Major changes are coming to one of San Jose’s most powerful commissions after lawmakers earlier this month approved long-awaited reforms to make it more inclusive.
After facing widespread criticism for the San Jose Planning Commission’s lack of geographic and ethnic diversity, the City Council approved expanding the 7-member panel to 11 commissioners. The plan alters the city charter and requires approval by voters, either later this year or in 2022 if it reduces costs of placing it on the ballot.
In the meantime, lawmakers approved other changes to ensure more equitable representation from people of color and those living in vulnerable districts. Under the plan approved Tuesday, no more than two people from the same City Council district can serve on the commission and commissioners will be limited to two consecutive four-year terms.
If there are not enough applicants for the commission, the city can overturn the districting restrictions with a 3/4 supermajority vote. City officials initially recommended a simple majority to override the rules, but Councilmember Maya Esparza expressed concerns and called for a higher threshold.
The proposed changes are part of a phased approach to expand the commission, city officials said, after the COVID-19 pandemic stalled outreach to create a measure for the November 2020 ballot.
The plan to add more members to the commission came after a series of San José Spotlight reports highlighted inequitable representation on the powerful panel that makes major land-use and real estate decisions for the nation’s 10th-largest city. For example, the commission did not have representation from East San Jose despite the district facing major development deals that threaten to displace minority-owned businesses.
Esparza said that the city should consider moving forward with expanding the commission to 11 members in 2020 if there was another council-directed ballot measure on the November ballot, citing financial concerns of adding a last minute measure.
City Attorney Rick Doyle said that the Fair Elections Initiative could potentially be on the ballot, but there was no guarantee.
Halfway through the discussion, Mayor Sam Liccardo unexpectedly proposed an alternative to expanding the commission to 11 members, contrary to his initial support for the idea last year.
He said allowing City Council members to appoint commissioners from their districts would mean only people who are politically connected will be chosen. Instead, he proposed keeping the seven seats but redrawing the districts to ensure inclusivity.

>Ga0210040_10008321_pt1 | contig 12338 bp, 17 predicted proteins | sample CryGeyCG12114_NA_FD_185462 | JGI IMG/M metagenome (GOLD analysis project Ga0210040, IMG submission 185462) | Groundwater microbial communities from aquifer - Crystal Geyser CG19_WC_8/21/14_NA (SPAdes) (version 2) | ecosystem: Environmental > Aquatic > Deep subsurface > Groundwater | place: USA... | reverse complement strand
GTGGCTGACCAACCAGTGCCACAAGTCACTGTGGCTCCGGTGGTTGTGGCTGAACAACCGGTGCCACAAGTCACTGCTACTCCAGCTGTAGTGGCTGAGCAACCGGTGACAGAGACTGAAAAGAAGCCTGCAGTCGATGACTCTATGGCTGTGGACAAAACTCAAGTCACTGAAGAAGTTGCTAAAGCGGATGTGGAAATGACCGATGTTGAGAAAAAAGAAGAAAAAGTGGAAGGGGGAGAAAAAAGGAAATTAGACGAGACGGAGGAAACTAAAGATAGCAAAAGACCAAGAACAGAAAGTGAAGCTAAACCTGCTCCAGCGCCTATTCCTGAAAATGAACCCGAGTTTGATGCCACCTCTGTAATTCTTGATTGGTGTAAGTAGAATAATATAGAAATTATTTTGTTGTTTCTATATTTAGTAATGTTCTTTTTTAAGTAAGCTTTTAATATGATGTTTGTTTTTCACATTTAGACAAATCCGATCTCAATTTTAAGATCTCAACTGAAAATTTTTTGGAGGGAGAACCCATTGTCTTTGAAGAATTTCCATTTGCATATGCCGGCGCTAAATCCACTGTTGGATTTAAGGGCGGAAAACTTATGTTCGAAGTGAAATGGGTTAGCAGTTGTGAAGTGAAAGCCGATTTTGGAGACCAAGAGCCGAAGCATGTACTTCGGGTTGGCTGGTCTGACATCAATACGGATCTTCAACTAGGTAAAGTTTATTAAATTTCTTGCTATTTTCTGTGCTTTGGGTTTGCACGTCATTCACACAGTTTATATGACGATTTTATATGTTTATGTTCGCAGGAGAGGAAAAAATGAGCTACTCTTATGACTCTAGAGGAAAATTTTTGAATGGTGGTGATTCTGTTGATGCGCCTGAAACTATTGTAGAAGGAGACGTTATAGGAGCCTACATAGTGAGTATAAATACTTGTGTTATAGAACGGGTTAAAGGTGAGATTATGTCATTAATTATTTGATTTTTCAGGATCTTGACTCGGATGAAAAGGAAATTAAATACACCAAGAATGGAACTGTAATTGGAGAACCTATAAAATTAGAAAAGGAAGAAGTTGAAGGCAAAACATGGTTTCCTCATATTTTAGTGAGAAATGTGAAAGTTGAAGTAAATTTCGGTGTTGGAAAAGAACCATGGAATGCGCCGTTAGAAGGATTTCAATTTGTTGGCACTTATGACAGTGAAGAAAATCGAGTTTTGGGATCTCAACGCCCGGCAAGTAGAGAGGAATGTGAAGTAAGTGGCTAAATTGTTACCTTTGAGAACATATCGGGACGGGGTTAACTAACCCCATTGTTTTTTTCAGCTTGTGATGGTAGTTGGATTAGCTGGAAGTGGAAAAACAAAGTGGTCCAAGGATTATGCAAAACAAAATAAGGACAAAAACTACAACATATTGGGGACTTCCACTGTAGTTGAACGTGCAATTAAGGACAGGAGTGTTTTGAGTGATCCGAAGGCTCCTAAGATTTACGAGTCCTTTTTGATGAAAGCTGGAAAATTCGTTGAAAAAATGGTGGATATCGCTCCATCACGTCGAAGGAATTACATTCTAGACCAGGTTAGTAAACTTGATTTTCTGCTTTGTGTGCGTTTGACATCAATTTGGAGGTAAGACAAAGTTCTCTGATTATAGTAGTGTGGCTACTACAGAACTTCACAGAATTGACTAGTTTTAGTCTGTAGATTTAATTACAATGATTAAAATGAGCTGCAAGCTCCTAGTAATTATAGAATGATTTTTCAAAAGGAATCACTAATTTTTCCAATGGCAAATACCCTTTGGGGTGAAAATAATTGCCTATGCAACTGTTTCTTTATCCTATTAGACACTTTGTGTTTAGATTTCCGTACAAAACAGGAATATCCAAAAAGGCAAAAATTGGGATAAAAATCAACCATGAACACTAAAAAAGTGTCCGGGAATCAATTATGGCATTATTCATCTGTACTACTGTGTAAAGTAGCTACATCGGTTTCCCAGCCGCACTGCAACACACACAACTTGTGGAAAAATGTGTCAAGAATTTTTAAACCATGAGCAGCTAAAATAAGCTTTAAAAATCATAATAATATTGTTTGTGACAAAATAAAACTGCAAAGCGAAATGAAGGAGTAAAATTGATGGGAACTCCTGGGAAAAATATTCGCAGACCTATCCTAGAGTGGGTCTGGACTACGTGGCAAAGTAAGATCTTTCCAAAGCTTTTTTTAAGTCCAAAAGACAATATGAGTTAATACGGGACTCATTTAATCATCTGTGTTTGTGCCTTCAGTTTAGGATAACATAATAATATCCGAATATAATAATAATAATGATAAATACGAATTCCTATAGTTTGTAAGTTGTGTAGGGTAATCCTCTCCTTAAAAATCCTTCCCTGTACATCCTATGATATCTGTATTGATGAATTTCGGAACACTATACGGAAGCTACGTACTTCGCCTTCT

“We want this planning commission to be independent from the council,” Liccardo said.
Esparza questioned Liccardo’s reasoning and why he had swayed from his initial support of expanding the commission.
“We have swaths of the city that is not represented,” Esparza said. “We could still have seven seats and still have three council districts who could not be represented.”
Some residents shared similar concerns during the meeting.
“The position this country is in is a result of decades of inequites,” said San Jose resident Bobby Gonzalez. “These inequities will continue to exist as long as our physical environment is decided by a disproportionate number of white folks from affluent communities relative to our local demographics.”
Countering the argument for equal representation, Councilmember Lan Diep said that appointments on the planning commission could not ensure equity because ultimately planning decisions are made by the City Council.
“I don’t want to get into a situation where we’re kind of racing to find somebody, just who lives in a certain area, just because they’re willing to or we only find one applicant who for some objective reason may not be qualified,” he said.
However, Esparza said that the council should have enough time to take steps to conduct widespread outreach.
“We kicked it back because we wanted more applicants. We wanted more community representation,” Esparza said.
The coronavirus pandemic forced San Jose to cancel in-person meetings during the shelter-in-place order, prompting city officials to phase in the revisions over the course of three years.
The proposal comes more than six months after a drawn-out process to fill two seats on the influential panel angered East Side community leaders, who said more equitable racial and geographic representation was needed. The appointment of former Councilmember Pierluigi Oliverio sparked outcry after he became the fourth commissioner from affluent District 6 while a lower-income area in East San Jose had no representation.
“It could be chalked up as unpleasant,” Carrasco said. “Let’s just say it was a very rich debate about diversity and representation.”
Though two people of color were appointed – one from East San Jose – some city leaders proposed sweeping changes to the appointment process to ensure more people of color remain on the commission.
“We want to make sure we have a representative at the table who understands the nuances and the needs of District 5 specifically, not to be confused with the other two (districts), which are much wealthier neighborhoods,” Carrasco said.
The Planning Commission will have five vacancies by the end of June and need at least two seats to be filled.
Contact Mauricio La Plante at email@example.com or follow @mslaplantenews on Twitter.